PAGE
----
The more things change, the more they stay the same.
No matter what the economic conditions, some business worries never go away. Here are a few tips on how to handle some of these eternal problems.
Customers will continue to extend payments over 90 days.
Understand your cash flow. At the end of each week, review accounts receivable, and accounts payable and make sure you know what you must pay in withholding taxes. Do not use your source deductions to pay suppliers unless those deductions are actually in the bank. Send requests for funds to suppliers before the end of the month.
Overworked and underpaid will continue to be the mantra.
Learn to pace yourself. Work to make money not save money. Work at what you do best and delegate the rest. Consider that if you work 2,000 hours per year and your business has sales of $400,000, you are effectively generating $200 of revenue per hour. Ask yourself why you are trying to learn how to do something a subcontractor can do in a day.
Maintaining Customer Base
Maintaining clients while working to get new ones is going to be a challenge.
In tough times, even long-time customers may ask you to cut your costs or they may cut back their orders. Review the profit on your best customers, not just their sales volume. Visit the customer and find out their expectations for the coming year. Consider limiting services to marginally profitable customers.
Finding and keeping good employees is never easy.
Older employees may retire and good employees may leave. New, inexperienced employees do not solve short-term problems.
Happy employees are loyal and productive. Be approachable. Let employees tell you what they need. Employees always appreciate a bigger pay cheque, but a good working environment and feeling valued will also go a long way to keeping employees.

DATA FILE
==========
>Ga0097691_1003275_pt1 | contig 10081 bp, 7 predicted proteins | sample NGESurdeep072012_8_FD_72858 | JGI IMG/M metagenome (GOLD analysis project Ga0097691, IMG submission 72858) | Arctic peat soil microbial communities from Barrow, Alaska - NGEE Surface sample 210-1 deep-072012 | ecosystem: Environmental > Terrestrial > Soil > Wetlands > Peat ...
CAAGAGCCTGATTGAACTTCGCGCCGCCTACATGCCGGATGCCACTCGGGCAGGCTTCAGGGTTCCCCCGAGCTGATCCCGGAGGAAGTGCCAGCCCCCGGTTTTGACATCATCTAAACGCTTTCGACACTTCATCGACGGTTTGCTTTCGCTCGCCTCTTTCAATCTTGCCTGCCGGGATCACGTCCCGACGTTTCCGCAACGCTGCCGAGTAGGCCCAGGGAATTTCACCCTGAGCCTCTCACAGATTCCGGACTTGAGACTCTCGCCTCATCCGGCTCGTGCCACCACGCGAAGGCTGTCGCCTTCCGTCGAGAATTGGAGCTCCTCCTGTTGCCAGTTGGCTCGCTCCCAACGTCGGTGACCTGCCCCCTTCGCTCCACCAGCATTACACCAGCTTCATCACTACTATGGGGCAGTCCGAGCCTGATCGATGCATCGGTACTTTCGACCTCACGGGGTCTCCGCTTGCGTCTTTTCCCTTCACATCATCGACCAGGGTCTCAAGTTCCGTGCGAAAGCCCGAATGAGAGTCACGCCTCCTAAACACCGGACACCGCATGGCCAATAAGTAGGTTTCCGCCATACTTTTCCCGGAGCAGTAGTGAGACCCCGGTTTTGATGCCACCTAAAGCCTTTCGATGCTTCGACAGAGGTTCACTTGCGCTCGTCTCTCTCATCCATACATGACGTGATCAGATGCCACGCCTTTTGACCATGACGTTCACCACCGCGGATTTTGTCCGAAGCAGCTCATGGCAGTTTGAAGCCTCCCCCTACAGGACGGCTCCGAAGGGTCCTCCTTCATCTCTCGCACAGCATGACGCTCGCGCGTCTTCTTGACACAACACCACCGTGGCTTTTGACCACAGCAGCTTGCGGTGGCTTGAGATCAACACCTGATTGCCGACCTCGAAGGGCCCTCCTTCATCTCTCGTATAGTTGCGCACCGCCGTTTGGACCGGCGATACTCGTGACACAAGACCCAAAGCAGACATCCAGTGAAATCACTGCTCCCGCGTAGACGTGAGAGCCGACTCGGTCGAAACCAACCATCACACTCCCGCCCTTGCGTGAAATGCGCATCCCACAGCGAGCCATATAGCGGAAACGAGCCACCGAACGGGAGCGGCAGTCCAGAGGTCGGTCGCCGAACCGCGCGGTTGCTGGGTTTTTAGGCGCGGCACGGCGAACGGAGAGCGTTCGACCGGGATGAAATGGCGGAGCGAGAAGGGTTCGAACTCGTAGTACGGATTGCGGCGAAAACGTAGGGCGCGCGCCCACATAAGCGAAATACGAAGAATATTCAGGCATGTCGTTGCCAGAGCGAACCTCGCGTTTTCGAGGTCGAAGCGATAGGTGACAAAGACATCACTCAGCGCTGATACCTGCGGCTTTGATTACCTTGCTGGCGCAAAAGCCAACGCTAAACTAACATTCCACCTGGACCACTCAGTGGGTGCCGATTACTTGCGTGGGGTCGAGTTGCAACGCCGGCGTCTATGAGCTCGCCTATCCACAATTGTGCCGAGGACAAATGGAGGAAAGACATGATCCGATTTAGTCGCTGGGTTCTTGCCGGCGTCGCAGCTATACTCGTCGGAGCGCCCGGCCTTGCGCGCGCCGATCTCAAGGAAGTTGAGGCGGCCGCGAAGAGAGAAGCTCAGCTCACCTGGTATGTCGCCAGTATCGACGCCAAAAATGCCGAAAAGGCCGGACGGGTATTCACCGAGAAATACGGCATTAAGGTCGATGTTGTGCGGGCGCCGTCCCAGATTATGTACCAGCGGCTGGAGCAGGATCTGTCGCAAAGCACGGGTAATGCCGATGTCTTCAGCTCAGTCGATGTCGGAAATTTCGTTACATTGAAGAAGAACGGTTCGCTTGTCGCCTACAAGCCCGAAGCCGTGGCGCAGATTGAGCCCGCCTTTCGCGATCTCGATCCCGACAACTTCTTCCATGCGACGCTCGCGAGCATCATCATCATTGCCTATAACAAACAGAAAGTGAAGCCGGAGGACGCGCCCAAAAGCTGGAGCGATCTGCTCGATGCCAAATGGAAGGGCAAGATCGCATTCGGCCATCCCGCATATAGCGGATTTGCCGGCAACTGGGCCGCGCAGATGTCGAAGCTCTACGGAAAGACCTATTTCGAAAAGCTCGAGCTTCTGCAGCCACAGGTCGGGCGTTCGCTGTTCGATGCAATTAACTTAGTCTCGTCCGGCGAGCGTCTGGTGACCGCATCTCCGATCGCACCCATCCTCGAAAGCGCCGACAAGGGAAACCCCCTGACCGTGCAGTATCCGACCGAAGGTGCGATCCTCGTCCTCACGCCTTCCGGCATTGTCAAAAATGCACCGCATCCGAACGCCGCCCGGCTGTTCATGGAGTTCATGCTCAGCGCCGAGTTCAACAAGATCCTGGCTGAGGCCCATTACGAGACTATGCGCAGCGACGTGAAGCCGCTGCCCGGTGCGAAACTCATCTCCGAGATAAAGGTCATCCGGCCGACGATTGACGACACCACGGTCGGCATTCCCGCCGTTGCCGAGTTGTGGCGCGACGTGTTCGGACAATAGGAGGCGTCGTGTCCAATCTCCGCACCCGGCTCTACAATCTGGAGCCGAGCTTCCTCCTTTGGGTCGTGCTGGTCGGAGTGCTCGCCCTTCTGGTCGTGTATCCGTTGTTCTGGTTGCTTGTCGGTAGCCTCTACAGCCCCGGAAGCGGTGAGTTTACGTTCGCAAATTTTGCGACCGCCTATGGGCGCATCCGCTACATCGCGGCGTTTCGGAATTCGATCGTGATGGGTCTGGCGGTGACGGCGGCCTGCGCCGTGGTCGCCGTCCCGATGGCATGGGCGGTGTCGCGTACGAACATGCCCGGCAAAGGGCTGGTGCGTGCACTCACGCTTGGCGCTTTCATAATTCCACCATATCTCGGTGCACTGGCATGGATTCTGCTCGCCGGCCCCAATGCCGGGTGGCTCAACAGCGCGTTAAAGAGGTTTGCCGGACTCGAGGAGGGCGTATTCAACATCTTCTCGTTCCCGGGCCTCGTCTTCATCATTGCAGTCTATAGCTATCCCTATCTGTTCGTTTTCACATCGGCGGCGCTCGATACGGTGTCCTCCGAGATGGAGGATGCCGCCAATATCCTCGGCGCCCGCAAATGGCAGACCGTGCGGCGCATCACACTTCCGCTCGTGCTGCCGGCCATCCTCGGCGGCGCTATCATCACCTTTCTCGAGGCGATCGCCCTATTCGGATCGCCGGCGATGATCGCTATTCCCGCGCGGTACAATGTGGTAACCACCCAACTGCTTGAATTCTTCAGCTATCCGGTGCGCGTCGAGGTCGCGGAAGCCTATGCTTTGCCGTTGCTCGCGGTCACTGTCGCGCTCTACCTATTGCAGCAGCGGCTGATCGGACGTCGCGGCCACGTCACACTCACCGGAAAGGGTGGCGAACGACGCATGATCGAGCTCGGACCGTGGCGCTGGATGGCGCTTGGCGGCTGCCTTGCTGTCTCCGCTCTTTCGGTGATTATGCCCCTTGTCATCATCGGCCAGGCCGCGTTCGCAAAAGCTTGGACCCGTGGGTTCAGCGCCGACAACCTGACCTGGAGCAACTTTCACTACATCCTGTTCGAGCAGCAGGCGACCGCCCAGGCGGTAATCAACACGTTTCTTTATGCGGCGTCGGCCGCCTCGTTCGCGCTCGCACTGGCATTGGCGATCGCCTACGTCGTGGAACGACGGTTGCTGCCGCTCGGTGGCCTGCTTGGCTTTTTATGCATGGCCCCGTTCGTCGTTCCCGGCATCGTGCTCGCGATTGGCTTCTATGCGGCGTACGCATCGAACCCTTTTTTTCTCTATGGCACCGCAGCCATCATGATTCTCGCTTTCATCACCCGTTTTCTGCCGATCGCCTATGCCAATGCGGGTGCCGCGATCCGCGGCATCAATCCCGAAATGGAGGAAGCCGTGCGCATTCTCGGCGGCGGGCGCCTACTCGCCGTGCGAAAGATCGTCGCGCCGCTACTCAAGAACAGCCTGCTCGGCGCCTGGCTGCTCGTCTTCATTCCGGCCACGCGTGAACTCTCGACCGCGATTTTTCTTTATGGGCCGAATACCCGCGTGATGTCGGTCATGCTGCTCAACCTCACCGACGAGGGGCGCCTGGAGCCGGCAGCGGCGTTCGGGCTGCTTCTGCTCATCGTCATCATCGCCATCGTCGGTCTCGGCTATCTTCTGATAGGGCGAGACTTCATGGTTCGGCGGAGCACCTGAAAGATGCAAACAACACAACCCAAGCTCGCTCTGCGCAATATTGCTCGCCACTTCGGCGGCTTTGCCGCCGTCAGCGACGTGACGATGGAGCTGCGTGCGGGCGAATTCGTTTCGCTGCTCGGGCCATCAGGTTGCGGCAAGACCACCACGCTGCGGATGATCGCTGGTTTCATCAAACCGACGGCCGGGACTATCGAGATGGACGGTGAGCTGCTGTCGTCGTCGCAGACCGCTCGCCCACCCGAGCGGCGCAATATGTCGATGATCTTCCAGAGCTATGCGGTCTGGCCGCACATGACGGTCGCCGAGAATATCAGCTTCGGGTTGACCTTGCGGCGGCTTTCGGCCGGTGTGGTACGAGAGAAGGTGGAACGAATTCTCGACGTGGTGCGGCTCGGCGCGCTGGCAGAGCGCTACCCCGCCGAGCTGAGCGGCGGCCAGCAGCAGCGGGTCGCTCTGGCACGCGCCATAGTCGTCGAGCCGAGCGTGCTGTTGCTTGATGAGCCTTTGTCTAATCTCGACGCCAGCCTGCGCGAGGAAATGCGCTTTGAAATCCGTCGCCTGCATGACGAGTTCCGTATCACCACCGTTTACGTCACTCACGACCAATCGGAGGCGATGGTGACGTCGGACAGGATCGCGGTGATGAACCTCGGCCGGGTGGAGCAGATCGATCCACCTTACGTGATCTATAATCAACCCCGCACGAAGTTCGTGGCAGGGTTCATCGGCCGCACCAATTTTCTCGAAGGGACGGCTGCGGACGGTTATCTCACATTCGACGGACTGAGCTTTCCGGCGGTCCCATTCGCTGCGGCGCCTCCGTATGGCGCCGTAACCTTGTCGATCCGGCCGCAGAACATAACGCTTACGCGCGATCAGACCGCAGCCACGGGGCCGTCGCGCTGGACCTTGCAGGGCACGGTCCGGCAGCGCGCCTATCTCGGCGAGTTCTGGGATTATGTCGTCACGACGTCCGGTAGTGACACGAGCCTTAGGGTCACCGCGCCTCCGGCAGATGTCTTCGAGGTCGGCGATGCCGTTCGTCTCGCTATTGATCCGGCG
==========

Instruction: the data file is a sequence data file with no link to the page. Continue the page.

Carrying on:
The cost of everything will continue to rise.
Capital asset costs, fuel, property taxes, light, heat, power, insurance, and maintenance will continue to rise and put pressure on your cash flow. The same cost pressures will also affect the standard of living of your own family and the families of your employees.
Evaluate all aspects of business costs and perks. Look at discounts, value added and other incentives provided to clients. Review perks to employees and determine whether there are more economical solutions that will retain the good will of the employees but not put more pressure on your cash flow.
Technology and Changing Demands
Keeping up with new developments will be a challenge.
Changes in technology, process, or client needs require training and financing to transition from the tried and true. Budget for the inevitable or you risk being outflanked by the competition.
Social media is changing the entire marketing process.
Marketing and Advertising
Connecting with customers will continue to be a challenge.
Maximizing your brand is difficult at the best of times; unfortunately, social media is making the entire marketing process even more problematic. Analyze your market and decide whether the best way to reach potential customers is: one-to-one contact, social media, online advertising, television, radio, newspapers, or magazines. You may find that more and more dollars have to be spent to create a cross-media presence that provides the same information without any guarantee of a return on investment.